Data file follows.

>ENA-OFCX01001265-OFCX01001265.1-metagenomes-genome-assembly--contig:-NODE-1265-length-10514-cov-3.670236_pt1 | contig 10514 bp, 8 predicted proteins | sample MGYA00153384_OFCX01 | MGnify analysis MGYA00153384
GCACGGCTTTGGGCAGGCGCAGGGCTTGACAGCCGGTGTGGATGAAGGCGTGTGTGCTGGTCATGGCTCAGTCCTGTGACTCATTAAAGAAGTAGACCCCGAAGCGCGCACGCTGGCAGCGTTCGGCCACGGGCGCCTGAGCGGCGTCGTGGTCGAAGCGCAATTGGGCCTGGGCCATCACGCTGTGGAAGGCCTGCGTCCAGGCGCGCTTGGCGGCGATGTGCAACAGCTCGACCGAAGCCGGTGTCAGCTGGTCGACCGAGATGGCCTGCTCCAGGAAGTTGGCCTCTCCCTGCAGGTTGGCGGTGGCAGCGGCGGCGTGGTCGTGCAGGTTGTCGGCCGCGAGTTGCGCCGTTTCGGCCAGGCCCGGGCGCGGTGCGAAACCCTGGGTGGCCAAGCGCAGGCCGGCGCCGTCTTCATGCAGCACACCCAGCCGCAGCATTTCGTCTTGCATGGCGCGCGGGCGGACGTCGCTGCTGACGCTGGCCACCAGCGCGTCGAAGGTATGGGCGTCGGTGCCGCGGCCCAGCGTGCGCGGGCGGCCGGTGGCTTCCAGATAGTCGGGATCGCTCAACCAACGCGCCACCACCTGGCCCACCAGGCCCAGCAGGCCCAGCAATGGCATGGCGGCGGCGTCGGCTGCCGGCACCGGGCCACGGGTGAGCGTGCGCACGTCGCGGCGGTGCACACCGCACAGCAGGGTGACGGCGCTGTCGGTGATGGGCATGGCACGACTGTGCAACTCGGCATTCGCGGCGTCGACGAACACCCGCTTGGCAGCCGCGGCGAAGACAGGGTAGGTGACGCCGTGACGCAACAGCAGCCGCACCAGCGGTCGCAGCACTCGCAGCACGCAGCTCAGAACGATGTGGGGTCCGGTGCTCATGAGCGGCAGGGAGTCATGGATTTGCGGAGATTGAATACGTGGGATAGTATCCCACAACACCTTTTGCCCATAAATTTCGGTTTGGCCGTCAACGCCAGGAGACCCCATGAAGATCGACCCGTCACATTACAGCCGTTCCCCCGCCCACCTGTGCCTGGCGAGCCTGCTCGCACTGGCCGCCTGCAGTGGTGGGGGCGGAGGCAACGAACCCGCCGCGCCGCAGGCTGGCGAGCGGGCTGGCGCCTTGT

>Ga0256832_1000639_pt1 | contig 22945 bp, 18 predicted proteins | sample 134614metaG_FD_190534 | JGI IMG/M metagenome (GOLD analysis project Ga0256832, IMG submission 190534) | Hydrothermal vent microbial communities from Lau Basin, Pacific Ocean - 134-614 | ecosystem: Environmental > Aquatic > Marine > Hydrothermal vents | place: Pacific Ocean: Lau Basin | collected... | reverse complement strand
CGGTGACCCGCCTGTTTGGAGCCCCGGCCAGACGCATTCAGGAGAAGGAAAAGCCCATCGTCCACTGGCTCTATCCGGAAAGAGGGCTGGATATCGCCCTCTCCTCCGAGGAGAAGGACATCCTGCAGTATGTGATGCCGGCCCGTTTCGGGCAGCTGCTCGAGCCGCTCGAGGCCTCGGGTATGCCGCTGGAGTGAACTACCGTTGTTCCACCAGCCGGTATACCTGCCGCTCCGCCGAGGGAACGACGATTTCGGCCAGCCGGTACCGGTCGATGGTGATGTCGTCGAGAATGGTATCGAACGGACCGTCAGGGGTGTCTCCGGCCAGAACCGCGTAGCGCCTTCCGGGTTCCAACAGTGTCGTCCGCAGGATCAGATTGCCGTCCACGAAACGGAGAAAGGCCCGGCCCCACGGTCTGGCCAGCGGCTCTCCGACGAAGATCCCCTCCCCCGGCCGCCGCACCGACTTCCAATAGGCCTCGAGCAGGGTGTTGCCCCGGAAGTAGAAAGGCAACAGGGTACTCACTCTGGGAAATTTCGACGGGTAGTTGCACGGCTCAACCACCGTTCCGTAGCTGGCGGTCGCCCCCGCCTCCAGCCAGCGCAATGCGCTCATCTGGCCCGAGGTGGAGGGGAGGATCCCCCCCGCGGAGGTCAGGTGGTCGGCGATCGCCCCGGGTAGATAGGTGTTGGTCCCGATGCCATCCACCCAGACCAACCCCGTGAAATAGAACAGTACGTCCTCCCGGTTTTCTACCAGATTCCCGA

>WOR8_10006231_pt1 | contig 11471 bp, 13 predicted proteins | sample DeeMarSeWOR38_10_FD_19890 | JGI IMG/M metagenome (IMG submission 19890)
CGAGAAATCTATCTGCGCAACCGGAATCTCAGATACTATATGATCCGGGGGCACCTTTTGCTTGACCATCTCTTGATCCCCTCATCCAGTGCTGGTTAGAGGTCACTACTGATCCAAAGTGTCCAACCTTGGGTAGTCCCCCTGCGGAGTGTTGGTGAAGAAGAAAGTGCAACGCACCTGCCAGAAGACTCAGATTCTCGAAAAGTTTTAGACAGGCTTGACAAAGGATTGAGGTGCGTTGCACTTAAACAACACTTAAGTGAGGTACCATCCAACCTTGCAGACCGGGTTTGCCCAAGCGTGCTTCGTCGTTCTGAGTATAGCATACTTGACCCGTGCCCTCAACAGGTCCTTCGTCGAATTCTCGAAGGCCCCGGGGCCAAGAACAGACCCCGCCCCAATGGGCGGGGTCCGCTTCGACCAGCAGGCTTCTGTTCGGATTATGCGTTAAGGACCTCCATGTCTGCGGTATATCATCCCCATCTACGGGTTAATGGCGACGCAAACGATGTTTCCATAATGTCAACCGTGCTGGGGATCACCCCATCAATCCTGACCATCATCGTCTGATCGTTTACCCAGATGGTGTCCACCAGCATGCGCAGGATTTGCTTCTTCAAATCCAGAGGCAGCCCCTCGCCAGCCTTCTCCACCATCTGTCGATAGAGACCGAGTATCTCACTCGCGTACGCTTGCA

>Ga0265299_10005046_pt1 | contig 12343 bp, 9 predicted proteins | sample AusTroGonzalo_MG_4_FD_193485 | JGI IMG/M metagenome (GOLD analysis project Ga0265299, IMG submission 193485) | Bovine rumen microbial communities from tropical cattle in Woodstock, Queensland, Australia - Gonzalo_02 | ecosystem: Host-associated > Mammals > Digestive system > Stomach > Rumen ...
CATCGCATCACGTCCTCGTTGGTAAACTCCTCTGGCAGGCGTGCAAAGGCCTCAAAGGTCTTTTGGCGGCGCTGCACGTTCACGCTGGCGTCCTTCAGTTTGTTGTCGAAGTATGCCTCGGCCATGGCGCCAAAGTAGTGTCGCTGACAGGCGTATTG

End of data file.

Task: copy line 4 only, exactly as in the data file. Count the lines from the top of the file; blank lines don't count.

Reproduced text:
CGGTGACCCGCCTGTTTGGAGCCCCGGCCAGACGCATTCAGGAGAAGGAAAAGCCCATCGTCCACTGGCTCTATCCGGAAAGAGGGCTGGATATCGCCCTCTCCTCCGAGGAGAAGGACATCCTGCAGTATGTGATGCCGGCCCGTTTCGGGCAGCTGCTCGAGCCGCTCGAGGCCTCGGGTATGCCGCTGGAGTGAACTACCGTTGTTCCACCAGCCGGTATACCTGCCGCTCCGCCGAGGGAACGACGATTTCGGCCAGCCGGTACCGGTCGATGGTGATGTCGTCGAGAATGGTATCGAACGGACCGTCAGGGGTGTCTCCGGCCAGAACCGCGTAGCGCCTTCCGGGTTCCAACAGTGTCGTCCGCAGGATCAGATTGCCGTCCACGAAACGGAGAAAGGCCCGGCCCCACGGTCTGGCCAGCGGCTCTCCGACGAAGATCCCCTCCCCCGGCCGCCGCACCGACTTCCAATAGGCCTCGAGCAGGGTGTTGCCCCGGAAGTAGAAAGGCAACAGGGTACTCACTCTGGGAAATTTCGACGGGTAGTTGCACGGCTCAACCACCGTTCCGTAGCTGGCGGTCGCCCCCGCCTCCAGCCAGCGCAATGCGCTCATCTGGCCCGAGGTGGAGGGGAGGATCCCCCCCGCGGAGGTCAGGTGGTCGGCGATCGCCCCGGGTAGATAGGTGTTGGTCCCGATGCCATCCACCCAGACCAACCCCGTGAAATAGAACAGTACGTCCTCCCGGTTTTCTACCAGATTCCCGA